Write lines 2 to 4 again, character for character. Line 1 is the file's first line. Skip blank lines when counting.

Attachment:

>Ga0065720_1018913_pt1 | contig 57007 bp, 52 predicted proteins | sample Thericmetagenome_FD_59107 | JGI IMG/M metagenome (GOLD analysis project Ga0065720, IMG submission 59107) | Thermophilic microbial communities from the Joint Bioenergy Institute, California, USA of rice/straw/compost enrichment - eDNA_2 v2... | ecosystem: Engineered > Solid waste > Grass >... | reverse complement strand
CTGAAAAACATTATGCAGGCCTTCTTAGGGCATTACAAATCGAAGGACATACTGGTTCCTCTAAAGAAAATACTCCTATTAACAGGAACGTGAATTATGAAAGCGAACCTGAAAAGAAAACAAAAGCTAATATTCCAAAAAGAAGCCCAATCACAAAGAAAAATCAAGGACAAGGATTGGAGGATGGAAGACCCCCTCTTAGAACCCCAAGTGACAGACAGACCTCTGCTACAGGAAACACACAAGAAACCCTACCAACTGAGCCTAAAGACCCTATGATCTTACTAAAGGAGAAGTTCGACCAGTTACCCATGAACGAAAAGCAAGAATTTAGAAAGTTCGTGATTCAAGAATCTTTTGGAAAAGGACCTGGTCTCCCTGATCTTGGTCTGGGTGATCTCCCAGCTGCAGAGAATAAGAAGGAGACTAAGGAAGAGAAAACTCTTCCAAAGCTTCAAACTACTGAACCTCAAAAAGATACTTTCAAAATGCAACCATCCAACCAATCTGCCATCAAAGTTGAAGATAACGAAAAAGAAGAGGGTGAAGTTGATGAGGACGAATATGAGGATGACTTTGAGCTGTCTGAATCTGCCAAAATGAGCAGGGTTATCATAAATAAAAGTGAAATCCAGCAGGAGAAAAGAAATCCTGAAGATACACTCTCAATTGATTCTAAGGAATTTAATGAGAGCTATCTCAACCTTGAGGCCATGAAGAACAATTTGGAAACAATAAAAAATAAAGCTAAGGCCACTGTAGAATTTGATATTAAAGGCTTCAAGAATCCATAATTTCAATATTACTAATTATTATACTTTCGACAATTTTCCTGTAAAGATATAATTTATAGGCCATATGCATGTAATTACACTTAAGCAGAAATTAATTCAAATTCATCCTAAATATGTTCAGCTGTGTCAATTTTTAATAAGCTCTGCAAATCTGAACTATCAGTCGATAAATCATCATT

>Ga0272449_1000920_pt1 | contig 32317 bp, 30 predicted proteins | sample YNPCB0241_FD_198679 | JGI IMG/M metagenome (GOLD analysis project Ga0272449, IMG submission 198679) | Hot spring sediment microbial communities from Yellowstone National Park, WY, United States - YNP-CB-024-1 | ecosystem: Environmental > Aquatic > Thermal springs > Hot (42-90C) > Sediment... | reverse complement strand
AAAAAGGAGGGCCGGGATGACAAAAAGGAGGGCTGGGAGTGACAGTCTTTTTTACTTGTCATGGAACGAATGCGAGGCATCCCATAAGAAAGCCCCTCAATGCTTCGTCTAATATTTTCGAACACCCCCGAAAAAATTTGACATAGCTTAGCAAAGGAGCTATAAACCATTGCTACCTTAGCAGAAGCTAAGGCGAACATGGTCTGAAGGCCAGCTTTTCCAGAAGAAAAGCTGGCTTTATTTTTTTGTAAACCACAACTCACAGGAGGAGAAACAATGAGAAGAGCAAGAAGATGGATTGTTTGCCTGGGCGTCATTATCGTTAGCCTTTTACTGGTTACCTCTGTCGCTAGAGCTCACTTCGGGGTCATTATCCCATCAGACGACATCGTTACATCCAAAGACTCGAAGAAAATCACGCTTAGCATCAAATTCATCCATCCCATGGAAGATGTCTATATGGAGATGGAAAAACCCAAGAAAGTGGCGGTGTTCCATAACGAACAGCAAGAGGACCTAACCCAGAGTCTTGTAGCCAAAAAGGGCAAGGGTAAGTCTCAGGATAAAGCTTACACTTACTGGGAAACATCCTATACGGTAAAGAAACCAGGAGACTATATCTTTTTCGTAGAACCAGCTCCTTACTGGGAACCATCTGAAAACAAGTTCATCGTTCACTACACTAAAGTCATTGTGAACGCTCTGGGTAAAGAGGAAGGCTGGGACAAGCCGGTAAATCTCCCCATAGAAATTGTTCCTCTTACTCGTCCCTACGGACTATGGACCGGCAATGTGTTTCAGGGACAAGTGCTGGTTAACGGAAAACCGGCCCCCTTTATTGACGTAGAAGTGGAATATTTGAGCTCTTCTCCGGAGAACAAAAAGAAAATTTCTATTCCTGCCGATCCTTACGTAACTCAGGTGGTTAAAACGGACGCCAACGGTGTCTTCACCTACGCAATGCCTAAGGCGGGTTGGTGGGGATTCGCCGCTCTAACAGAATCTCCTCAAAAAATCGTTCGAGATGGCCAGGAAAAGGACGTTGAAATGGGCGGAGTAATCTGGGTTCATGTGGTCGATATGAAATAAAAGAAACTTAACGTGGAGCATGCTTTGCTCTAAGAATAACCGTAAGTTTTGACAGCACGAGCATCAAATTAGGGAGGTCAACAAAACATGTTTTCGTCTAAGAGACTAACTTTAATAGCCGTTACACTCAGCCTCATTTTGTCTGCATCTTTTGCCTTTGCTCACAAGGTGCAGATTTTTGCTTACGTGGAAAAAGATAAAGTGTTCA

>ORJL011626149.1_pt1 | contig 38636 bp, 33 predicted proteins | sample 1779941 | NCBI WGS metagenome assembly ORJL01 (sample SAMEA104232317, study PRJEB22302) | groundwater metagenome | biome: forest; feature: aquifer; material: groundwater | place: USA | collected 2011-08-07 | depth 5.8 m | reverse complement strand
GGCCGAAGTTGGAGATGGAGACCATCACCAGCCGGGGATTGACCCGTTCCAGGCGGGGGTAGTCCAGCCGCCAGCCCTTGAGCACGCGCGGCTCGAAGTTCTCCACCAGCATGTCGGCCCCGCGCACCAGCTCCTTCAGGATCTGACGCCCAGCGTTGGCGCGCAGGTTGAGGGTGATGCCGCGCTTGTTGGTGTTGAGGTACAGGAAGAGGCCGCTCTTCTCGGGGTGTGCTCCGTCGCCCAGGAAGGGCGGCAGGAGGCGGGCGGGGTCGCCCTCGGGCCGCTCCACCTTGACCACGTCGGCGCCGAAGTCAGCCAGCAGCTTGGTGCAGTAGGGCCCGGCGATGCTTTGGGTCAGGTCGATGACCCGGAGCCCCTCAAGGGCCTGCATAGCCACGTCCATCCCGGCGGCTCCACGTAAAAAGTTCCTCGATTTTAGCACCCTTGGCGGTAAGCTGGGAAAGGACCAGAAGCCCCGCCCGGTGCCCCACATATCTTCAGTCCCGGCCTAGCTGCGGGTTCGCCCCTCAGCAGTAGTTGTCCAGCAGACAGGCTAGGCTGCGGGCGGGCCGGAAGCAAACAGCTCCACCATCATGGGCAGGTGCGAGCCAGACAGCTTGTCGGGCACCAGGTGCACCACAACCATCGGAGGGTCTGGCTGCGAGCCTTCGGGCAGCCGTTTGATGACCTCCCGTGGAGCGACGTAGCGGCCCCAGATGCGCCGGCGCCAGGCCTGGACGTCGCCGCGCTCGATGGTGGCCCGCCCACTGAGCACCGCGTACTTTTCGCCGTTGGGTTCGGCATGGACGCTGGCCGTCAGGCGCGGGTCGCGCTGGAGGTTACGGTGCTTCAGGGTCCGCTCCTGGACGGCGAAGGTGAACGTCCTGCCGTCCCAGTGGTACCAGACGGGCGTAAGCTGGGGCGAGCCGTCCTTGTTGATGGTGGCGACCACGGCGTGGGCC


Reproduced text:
CTGAAAAACATTATGCAGGCCTTCTTAGGGCATTACAAATCGAAGGACATACTGGTTCCTCTAAAGAAAATACTCCTATTAACAGGAACGTGAATTATGAAAGCGAACCTGAAAAGAAAACAAAAGCTAATATTCCAAAAAGAAGCCCAATCACAAAGAAAAATCAAGGACAAGGATTGGAGGATGGAAGACCCCCTCTTAGAACCCCAAGTGACAGACAGACCTCTGCTACAGGAAACACACAAGAAACCCTACCAACTGAGCCTAAAGACCCTATGATCTTACTAAAGGAGAAGTTCGACCAGTTACCCATGAACGAAAAGCAAGAATTTAGAAAGTTCGTGATTCAAGAATCTTTTGGAAAAGGACCTGGTCTCCCTGATCTTGGTCTGGGTGATCTCCCAGCTGCAGAGAATAAGAAGGAGACTAAGGAAGAGAAAACTCTTCCAAAGCTTCAAACTACTGAACCTCAAAAAGATACTTTCAAAATGCAACCATCCAACCAATCTGCCATCAAAGTTGAAGATAACGAAAAAGAAGAGGGTGAAGTTGATGAGGACGAATATGAGGATGACTTTGAGCTGTCTGAATCTGCCAAAATGAGCAGGGTTATCATAAATAAAAGTGAAATCCAGCAGGAGAAAAGAAATCCTGAAGATACACTCTCAATTGATTCTAAGGAATTTAATGAGAGCTATCTCAACCTTGAGGCCATGAAGAACAATTTGGAAACAATAAAAAATAAAGCTAAGGCCACTGTAGAATTTGATATTAAAGGCTTCAAGAATCCATAATTTCAATATTACTAATTATTATACTTTCGACAATTTTCCTGTAAAGATATAATTTATAGGCCATATGCATGTAATTACACTTAAGCAGAAATTAATTCAAATTCATCCTAAATATGTTCAGCTGTGTCAATTTTTAATAAGCTCTGCAAATCTGAACTATCAGTCGATAAATCATCATT

>Ga0272449_1000920_pt1 | contig 32317 bp, 30 predicted proteins | sample YNPCB0241_FD_198679 | JGI IMG/M metagenome (GOLD analysis project Ga0272449, IMG submission 198679) | Hot spring sediment microbial communities from Yellowstone National Park, WY, United States - YNP-CB-024-1 | ecosystem: Environmental > Aquatic > Thermal springs > Hot (42-90C) > Sediment... | reverse complement strand
AAAAAGGAGGGCCGGGATGACAAAAAGGAGGGCTGGGAGTGACAGTCTTTTTTACTTGTCATGGAACGAATGCGAGGCATCCCATAAGAAAGCCCCTCAATGCTTCGTCTAATATTTTCGAACACCCCCGAAAAAATTTGACATAGCTTAGCAAAGGAGCTATAAACCATTGCTACCTTAGCAGAAGCTAAGGCGAACATGGTCTGAAGGCCAGCTTTTCCAGAAGAAAAGCTGGCTTTATTTTTTTGTAAACCACAACTCACAGGAGGAGAAACAATGAGAAGAGCAAGAAGATGGATTGTTTGCCTGGGCGTCATTATCGTTAGCCTTTTACTGGTTACCTCTGTCGCTAGAGCTCACTTCGGGGTCATTATCCCATCAGACGACATCGTTACATCCAAAGACTCGAAGAAAATCACGCTTAGCATCAAATTCATCCATCCCATGGAAGATGTCTATATGGAGATGGAAAAACCCAAGAAAGTGGCGGTGTTCCATAACGAACAGCAAGAGGACCTAACCCAGAGTCTTGTAGCCAAAAAGGGCAAGGGTAAGTCTCAGGATAAAGCTTACACTTACTGGGAAACATCCTATACGGTAAAGAAACCAGGAGACTATATCTTTTTCGTAGAACCAGCTCCTTACTGGGAACCATCTGAAAACAAGTTCATCGTTCACTACACTAAAGTCATTGTGAACGCTCTGGGTAAAGAGGAAGGCTGGGACAAGCCGGTAAATCTCCCCATAGAAATTGTTCCTCTTACTCGTCCCTACGGACTATGGACCGGCAATGTGTTTCAGGGACAAGTGCTGGTTAACGGAAAACCGGCCCCCTTTATTGACGTAGAAGTGGAATATTTGAGCTCTTCTCCGGAGAACAAAAAGAAAATTTCTATTCCTGCCGATCCTTACGTAACTCAGGTGGTTAAAACGGACGCCAACGGTGTCTTCACCTACGCAATGCCTAAGGCGGGTTGGTGGGGATTCGCCGCTCTAACAGAATCTCCTCAAAAAATCGTTCGAGATGGCCAGGAAAAGGACGTTGAAATGGGCGGAGTAATCTGGGTTCATGTGGTCGATATGAAATAAAAGAAACTTAACGTGGAGCATGCTTTGCTCTAAGAATAACCGTAAGTTTTGACAGCACGAGCATCAAATTAGGGAGGTCAACAAAACATGTTTTCGTCTAAGAGACTAACTTTAATAGCCGTTACACTCAGCCTCATTTTGTCTGCATCTTTTGCCTTTGCTCACAAGGTGCAGATTTTTGCTTACGTGGAAAAAGATAAAGTGTTCA